DVD-Audio sound only available through stereo analogue outputsWrite your own review
- Terrific build and styling
- a pleasure to use
- refined, smooth and engaging sound
- DVD-Audio sound only available through stereo analogue outputs
We have to say that reviewing Classé kit is usually a pleasure. While not always the best-performing components around, every product we've tested oozes an air of, well, class, that rivals struggle to match. The CDP-102 is a great example of this.
It's such an elegant piece of design: a touchscreen replaces the clutter of facia-mounted buttons and a slot-loading mechanism gets rid of the nasty plastic drawer.
Much high-end kit revels in looking industrial (it always has), but we think customers have moved on and expect more thoughtful design for their money – and in our book, Classé leads the way.
Common touches add to the class
All the company's disc players are built around the same foundation – the casework, touchscreen and transport are common. The differences lie in the sophistication of the audio and video boards.
Classé's CDP-102 is the entry point into the range, and is presented as a CD player first and foremost, despite also being able to play DVD movies and DVD-Audio music discs. This is emphasised by the fact that the player only has S-Video and composite video outputs, and only plays stereo sound from multichannel DVD-Audio discs.
Play Kanye West's latest CD, Graduation, and you'll find the CDP-102 a charming listen. Like other Classé kit we've heard, this CD player puts a great deal of emphasis on refinement, so don't expect it to grab your attention on a short listen. Such qualities rarely impress during a quick a demo, but they're exactly the traits that keep a piece of kit satisfying over months and years.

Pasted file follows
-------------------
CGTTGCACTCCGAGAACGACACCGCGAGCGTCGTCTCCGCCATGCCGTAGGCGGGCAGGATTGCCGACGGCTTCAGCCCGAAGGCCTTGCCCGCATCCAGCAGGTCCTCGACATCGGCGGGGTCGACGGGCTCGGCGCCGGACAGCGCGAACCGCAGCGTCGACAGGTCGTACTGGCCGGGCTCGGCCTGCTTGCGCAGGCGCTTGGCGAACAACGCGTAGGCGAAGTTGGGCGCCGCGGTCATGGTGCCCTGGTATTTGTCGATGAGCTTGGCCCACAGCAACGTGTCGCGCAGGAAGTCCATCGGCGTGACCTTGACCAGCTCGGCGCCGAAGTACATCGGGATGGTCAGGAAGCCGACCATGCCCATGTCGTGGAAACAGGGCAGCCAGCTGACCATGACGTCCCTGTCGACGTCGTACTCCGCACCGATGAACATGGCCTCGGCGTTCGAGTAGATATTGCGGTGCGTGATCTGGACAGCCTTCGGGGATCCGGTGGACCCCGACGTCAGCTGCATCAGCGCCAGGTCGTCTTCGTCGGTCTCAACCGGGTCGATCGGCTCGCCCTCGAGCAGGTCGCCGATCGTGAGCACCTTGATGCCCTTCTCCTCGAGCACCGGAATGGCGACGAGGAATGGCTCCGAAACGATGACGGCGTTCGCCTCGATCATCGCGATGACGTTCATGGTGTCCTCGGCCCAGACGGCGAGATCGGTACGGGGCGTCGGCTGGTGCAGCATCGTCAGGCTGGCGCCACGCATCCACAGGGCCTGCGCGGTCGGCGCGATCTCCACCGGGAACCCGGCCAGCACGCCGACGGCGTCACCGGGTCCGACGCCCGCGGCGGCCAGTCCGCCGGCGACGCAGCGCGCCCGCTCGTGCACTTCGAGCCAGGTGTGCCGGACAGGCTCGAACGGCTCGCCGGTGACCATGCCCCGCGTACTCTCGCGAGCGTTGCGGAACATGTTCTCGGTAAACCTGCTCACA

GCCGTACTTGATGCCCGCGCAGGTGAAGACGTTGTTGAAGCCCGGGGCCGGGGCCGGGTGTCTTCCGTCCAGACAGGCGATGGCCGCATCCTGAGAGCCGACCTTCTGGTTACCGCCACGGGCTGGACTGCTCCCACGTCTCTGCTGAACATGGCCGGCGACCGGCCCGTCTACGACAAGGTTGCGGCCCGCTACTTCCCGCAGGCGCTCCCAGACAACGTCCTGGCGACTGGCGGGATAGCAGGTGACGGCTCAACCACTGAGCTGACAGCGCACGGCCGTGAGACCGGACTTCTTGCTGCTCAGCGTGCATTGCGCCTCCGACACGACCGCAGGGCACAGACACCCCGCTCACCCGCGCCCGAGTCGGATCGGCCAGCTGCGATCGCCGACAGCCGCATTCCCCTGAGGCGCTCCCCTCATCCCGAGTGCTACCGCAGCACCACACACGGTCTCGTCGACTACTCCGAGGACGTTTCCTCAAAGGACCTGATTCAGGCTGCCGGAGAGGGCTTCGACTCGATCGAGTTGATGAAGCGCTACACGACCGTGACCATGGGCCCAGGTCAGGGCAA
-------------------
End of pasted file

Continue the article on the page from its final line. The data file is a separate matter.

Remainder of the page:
The CDP-102 also adds strong dynamics and decent timing into the mix. Classé equipment tends to have a rich tonal balance, where the bass and mids are more fleshed out than most rivals manage.
This player is no exception. If properly judged, such a presentation makes poorly produced discs – normally bright and forward – sound more palatable, while adding authority to better recordings, with no loss of life or sparkle. Shostakovich's String Quartet No8 is a dark, stirring and wonderful piece of music, and the Classé conveys every sliver of emotion with ease.
DVD-Audio, but only in stereo
The sound is even more impressive with DVD-Audio. We tried a range of discs from the early eighties hip-hop of Grandmaster Flash to Beethoven's Seventh Symphony, and the CDP-102 responds with improved transparency and insight.
Despite limiting the results to stereo, a machine like this reminds us what a shame it was that high-resolution audio formats such as DVD-Audio and SACD never took off in any kind of mass-market way.
The CDP-102 might be Classé's entry-level machine, but it's no poor relation to anything.